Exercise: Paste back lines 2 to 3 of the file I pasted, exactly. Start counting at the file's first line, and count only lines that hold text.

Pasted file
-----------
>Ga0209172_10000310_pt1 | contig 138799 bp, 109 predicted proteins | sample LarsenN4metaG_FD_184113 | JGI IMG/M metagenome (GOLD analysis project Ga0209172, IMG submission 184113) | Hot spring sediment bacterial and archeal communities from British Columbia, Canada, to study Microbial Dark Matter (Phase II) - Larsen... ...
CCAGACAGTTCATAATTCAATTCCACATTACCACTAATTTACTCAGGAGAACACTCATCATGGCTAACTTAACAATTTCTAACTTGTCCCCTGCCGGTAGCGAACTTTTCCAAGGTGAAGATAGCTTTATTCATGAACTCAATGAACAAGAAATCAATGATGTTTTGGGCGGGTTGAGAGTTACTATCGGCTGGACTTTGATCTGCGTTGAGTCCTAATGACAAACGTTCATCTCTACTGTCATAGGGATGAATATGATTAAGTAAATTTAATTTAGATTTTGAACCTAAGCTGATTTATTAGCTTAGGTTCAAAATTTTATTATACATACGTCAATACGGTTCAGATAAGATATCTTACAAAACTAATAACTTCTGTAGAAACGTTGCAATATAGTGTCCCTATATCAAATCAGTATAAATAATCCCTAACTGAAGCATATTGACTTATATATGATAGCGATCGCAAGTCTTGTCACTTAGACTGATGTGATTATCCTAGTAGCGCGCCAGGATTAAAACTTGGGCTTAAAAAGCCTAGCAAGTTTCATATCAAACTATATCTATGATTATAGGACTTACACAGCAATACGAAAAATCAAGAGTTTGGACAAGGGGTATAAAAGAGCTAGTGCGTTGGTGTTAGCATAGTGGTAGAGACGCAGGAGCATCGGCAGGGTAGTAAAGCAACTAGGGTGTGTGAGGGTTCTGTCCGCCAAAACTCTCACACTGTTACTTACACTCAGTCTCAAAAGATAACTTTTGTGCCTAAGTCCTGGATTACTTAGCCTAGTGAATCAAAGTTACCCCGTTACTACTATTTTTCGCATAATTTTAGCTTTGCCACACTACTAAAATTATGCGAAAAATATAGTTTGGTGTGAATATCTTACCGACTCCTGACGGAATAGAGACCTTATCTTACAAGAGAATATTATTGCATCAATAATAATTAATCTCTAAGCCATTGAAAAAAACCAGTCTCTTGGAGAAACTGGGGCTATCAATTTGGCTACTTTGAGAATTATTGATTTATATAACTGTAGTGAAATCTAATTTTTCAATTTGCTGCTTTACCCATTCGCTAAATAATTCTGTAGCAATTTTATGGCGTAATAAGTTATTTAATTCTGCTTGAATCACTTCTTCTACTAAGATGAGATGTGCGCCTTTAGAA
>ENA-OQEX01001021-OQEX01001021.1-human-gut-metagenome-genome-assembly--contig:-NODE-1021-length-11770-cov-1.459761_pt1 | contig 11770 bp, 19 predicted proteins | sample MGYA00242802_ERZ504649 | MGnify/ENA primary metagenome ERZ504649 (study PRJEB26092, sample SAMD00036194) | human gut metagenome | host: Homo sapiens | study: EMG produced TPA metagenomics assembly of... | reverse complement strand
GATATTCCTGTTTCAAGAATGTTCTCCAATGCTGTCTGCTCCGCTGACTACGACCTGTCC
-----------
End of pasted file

CCAGACAGTTCATAATTCAATTCCACATTACCACTAATTTACTCAGGAGAACACTCATCATGGCTAACTTAACAATTTCTAACTTGTCCCCTGCCGGTAGCGAACTTTTCCAAGGTGAAGATAGCTTTATTCATGAACTCAATGAACAAGAAATCAATGATGTTTTGGGCGGGTTGAGAGTTACTATCGGCTGGACTTTGATCTGCGTTGAGTCCTAATGACAAACGTTCATCTCTACTGTCATAGGGATGAATATGATTAAGTAAATTTAATTTAGATTTTGAACCTAAGCTGATTTATTAGCTTAGGTTCAAAATTTTATTATACATACGTCAATACGGTTCAGATAAGATATCTTACAAAACTAATAACTTCTGTAGAAACGTTGCAATATAGTGTCCCTATATCAAATCAGTATAAATAATCCCTAACTGAAGCATATTGACTTATATATGATAGCGATCGCAAGTCTTGTCACTTAGACTGATGTGATTATCCTAGTAGCGCGCCAGGATTAAAACTTGGGCTTAAAAAGCCTAGCAAGTTTCATATCAAACTATATCTATGATTATAGGACTTACACAGCAATACGAAAAATCAAGAGTTTGGACAAGGGGTATAAAAGAGCTAGTGCGTTGGTGTTAGCATAGTGGTAGAGACGCAGGAGCATCGGCAGGGTAGTAAAGCAACTAGGGTGTGTGAGGGTTCTGTCCGCCAAAACTCTCACACTGTTACTTACACTCAGTCTCAAAAGATAACTTTTGTGCCTAAGTCCTGGATTACTTAGCCTAGTGAATCAAAGTTACCCCGTTACTACTATTTTTCGCATAATTTTAGCTTTGCCACACTACTAAAATTATGCGAAAAATATAGTTTGGTGTGAATATCTTACCGACTCCTGACGGAATAGAGACCTTATCTTACAAGAGAATATTATTGCATCAATAATAATTAATCTCTAAGCCATTGAAAAAAACCAGTCTCTTGGAGAAACTGGGGCTATCAATTTGGCTACTTTGAGAATTATTGATTTATATAACTGTAGTGAAATCTAATTTTTCAATTTGCTGCTTTACCCATTCGCTAAATAATTCTGTAGCAATTTTATGGCGTAATAAGTTATTTAATTCTGCTTGAATCACTTCTTCTACTAAGATGAGATGTGCGCCTTTAGAA
>ENA-OQEX01001021-OQEX01001021.1-human-gut-metagenome-genome-assembly--contig:-NODE-1021-length-11770-cov-1.459761_pt1 | contig 11770 bp, 19 predicted proteins | sample MGYA00242802_ERZ504649 | MGnify/ENA primary metagenome ERZ504649 (study PRJEB26092, sample SAMD00036194) | human gut metagenome | host: Homo sapiens | study: EMG produced TPA metagenomics assembly of... | reverse complement strand